Epoch J2000 Equinox J2000
|Right ascension||05h 32m 00.400s|
|Declination||−00° 17′ 56.74″|
|Apparent magnitude (V)||2.23 (3.2/3.3) / 6.85 / 14.0|
|Spectral type||O9.5 II + B0.5III|
|U−B color index||−1.05|
|B−V color index||−0.22|
|Variable type||Eclipsing binary|
|Radial velocity (Rv)||16 km/s|
|Proper motion (μ)||RA: 0.64 ± 0.56 mas/yr
Dec.: -0.69 ± 0.27 mas/yr
|Parallax (π)||4.71 ± 0.58 mas|
|Distance||approx. 690 ly
(approx. 210 pc)
|Absolute magnitude (MV)||−4.99|
|Surface gravity (log g)||3.5 cgs|
|Temperature||31,802 ± 418 K|
Mintaka (δ Orionis, 34 Orionis) is a star some 690 light years distant in the constellation Orion. The name Mintaka comes from منطقة manṭaqa, which means "the belt" in Arabic. Together with Alnitak (Zeta Orionis) and Alnilam (Epsilon Orionis), the three stars make up the belt of Orion, known by many names among ancient cultures. When Orion is close to the meridian, Mintaka is the right-most of the belt's stars as seen by an observer in the Northern Hemisphere facing south.
Mintaka is actually a multiple star at the western end of Orion's belt, with a magnitude 7 star about 52" away from the main component and an even fainter star in between. The main component itself is also double, consisting of a class B giant and a smaller but hotter class O. The stars orbit each other every 5.73 days. These two stars are both about 90,000 times as luminous as the Sun with a mass of some 20 solar masses.
Radial velocity measurements taken by Henri-Alexandre Deslandres at Paris Observatory showed that Mintaka had a variable radial velocity and therefore was a spectroscopic binary. His preliminary orbital period estimate of 1.92 days was shown to be incorrect in 1904 when Johannes Franz Hartmann using photographic plates taken at Potsdam Observatory showed that the orbital period was 5.7 days. Hartmann also noticed that the calcium K line at 393.4 nanometres in the stellar spectrum did not share in the periodic displacements of the lines due to orbital motion of the star and theorized that there was a cloud in the line of sight to Mintaka that contained calcium. This was the first detection of the interstellar medium.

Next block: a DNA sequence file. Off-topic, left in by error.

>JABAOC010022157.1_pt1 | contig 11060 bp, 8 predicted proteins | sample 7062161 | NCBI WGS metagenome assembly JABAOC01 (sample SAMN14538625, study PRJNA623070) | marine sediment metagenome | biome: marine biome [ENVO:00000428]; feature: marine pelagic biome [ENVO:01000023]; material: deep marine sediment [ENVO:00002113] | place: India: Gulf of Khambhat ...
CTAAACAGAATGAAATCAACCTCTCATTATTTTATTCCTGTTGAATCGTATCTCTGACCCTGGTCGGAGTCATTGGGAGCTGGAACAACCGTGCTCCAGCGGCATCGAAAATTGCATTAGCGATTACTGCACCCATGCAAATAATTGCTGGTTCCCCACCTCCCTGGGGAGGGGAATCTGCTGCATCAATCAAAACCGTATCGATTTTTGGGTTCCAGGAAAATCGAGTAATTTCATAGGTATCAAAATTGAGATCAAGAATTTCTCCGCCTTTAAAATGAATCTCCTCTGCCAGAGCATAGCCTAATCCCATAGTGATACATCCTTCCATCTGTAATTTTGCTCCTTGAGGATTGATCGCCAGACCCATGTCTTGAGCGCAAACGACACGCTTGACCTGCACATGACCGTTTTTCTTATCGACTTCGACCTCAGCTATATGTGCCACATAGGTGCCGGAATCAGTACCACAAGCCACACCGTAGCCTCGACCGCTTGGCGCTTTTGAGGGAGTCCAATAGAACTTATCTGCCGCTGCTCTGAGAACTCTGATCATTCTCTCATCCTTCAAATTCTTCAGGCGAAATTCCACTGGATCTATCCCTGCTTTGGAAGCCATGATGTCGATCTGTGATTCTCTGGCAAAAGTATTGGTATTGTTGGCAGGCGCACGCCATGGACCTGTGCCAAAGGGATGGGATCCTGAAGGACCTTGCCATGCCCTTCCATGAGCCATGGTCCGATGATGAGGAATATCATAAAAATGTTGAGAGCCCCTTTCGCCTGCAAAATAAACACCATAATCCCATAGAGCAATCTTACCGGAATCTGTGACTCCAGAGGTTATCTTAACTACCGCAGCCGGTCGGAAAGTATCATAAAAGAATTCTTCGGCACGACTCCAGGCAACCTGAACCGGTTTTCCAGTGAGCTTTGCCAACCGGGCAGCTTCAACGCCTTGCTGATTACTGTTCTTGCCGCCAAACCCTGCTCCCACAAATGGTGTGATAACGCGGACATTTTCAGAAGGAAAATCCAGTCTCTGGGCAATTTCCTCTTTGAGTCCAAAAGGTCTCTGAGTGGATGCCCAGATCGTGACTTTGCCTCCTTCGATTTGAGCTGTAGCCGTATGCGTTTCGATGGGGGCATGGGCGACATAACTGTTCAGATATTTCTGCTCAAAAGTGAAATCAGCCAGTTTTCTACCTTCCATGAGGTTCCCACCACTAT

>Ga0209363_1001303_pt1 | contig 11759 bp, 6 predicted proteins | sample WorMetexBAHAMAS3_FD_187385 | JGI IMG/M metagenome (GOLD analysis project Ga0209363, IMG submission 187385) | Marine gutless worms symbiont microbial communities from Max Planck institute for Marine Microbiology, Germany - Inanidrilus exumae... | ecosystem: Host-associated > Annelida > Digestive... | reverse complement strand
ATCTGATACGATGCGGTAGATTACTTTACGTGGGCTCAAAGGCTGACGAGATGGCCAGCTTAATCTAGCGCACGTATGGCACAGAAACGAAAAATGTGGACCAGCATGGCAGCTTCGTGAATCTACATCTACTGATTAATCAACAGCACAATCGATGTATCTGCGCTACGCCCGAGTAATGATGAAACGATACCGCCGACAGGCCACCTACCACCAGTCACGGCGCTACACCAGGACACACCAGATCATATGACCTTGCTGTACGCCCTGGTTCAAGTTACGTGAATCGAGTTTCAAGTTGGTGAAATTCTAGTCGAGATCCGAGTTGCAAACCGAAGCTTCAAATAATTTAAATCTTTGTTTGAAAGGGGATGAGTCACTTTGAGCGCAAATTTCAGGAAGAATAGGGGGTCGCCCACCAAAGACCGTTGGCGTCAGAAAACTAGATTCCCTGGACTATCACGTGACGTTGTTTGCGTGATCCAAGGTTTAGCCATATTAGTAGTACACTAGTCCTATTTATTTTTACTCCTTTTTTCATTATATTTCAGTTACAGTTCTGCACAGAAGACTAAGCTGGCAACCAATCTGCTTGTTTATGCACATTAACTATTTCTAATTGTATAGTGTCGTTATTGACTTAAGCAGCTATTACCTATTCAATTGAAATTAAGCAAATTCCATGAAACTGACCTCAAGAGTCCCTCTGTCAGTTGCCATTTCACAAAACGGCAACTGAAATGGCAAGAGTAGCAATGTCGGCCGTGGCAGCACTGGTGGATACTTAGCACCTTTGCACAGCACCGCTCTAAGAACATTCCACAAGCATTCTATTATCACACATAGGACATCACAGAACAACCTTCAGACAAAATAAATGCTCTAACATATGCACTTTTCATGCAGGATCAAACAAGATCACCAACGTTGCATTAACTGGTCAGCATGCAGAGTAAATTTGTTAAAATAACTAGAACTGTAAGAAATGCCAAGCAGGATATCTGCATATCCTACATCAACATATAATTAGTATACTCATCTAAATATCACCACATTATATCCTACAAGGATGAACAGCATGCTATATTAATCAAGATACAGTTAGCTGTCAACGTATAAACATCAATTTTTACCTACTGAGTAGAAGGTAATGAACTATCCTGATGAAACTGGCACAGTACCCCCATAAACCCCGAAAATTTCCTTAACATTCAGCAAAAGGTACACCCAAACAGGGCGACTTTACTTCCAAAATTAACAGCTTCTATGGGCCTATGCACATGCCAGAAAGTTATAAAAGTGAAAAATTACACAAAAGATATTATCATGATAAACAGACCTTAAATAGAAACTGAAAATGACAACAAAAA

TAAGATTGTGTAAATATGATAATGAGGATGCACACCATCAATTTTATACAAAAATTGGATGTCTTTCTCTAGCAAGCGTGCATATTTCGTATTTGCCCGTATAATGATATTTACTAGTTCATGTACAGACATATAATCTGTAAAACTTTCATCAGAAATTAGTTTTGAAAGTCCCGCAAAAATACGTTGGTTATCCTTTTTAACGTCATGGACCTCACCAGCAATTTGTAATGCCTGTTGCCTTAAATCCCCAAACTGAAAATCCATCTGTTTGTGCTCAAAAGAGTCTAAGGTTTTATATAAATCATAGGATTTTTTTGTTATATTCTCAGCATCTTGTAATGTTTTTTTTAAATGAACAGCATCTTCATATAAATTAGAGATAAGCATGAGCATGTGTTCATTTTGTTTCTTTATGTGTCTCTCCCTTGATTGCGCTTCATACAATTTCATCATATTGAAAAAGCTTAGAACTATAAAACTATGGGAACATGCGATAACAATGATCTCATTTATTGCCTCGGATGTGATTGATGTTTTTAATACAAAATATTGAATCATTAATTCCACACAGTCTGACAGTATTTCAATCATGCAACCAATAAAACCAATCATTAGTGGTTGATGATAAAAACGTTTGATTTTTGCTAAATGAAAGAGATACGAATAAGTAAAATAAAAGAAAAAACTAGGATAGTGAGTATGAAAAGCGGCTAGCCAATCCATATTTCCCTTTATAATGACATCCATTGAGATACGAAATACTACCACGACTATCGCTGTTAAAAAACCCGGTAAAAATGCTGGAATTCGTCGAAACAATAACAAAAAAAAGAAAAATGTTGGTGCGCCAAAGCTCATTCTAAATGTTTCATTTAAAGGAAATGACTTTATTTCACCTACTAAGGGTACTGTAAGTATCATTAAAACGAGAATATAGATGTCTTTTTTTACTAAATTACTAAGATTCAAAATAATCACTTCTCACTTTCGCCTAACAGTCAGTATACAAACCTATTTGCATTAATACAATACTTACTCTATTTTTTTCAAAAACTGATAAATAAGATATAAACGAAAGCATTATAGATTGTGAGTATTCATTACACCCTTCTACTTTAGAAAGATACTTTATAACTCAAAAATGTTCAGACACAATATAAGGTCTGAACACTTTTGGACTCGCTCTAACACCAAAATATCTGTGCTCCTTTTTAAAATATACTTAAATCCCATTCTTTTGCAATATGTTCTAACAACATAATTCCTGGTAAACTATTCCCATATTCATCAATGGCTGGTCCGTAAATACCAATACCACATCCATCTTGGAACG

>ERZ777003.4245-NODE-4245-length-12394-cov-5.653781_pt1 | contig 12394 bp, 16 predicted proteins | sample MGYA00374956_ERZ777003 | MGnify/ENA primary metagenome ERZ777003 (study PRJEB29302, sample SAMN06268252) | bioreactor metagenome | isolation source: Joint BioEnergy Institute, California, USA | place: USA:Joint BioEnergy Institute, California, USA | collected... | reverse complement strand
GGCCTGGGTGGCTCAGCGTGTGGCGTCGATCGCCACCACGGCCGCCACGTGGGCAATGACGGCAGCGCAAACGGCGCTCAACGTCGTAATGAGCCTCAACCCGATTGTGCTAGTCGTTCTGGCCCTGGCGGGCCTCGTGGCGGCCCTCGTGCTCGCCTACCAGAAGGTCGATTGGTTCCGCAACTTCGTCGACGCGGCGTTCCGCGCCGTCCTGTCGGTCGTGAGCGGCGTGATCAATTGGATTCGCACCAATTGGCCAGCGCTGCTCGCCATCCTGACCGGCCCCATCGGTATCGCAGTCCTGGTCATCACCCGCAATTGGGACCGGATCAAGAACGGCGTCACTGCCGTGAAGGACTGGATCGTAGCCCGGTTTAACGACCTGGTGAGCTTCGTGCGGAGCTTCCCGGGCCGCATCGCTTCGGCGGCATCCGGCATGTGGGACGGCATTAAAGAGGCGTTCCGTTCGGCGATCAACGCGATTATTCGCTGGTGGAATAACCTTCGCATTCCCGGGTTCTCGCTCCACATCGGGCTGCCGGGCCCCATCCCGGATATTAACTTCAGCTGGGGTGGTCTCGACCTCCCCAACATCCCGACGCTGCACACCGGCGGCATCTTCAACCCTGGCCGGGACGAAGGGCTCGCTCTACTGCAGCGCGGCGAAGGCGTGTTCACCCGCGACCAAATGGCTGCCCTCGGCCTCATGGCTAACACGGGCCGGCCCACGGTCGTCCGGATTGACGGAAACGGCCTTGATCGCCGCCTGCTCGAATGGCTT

Etymology and cultural significance
Mintaka was also seen by astrologers as a portent of good fortune.
The three belt stars were collectively known by many names in many cultures. Arabic terms include Al Nijād 'the Belt', Al Nasak 'the Line', Al Alkāt 'the Golden Grains or Nuts' and, in modern Arabic, Al Mīzān al H•akk 'the Accurate Scale Beam'. In Chinese mythology they were also known as The Weighing Beam. The belt was also the Three Stars mansion (simplified Chinese: 参宿; traditional Chinese: 參宿; pinyin: Shēn Xiù), one of the Twenty-eight mansions of the Chinese constellations. It is one of the western mansions of the White Tiger.
In pre-Christian Scandinavia, the belt was known as Frigg's Distaff (Friggerock) or Freyja's distaff. Similarly Jacob's Staff and Peter's Staff were European biblical derived terms, as were the Three Magi, or the Three Kings. Väinämöinen's Scythe (Kalevala) and Kalevan Sword are terms from Finnish mythology.
The Seri people of northwestern Mexico call the three belt stars Hapj (a name denoting a hunter), which consists of three stars: Hap (mule deer), Haamoja (pronghorn), and Mojet (bighorn sheep). Hap is in the middle and has been shot by the hunter; its blood has dripped onto Tiburón Island.
In Spain and Portugal, this asterism is known as Las Tres Marías or As Três Marias, which stand for The Three Marys in Spanish and Portuguese respectively.
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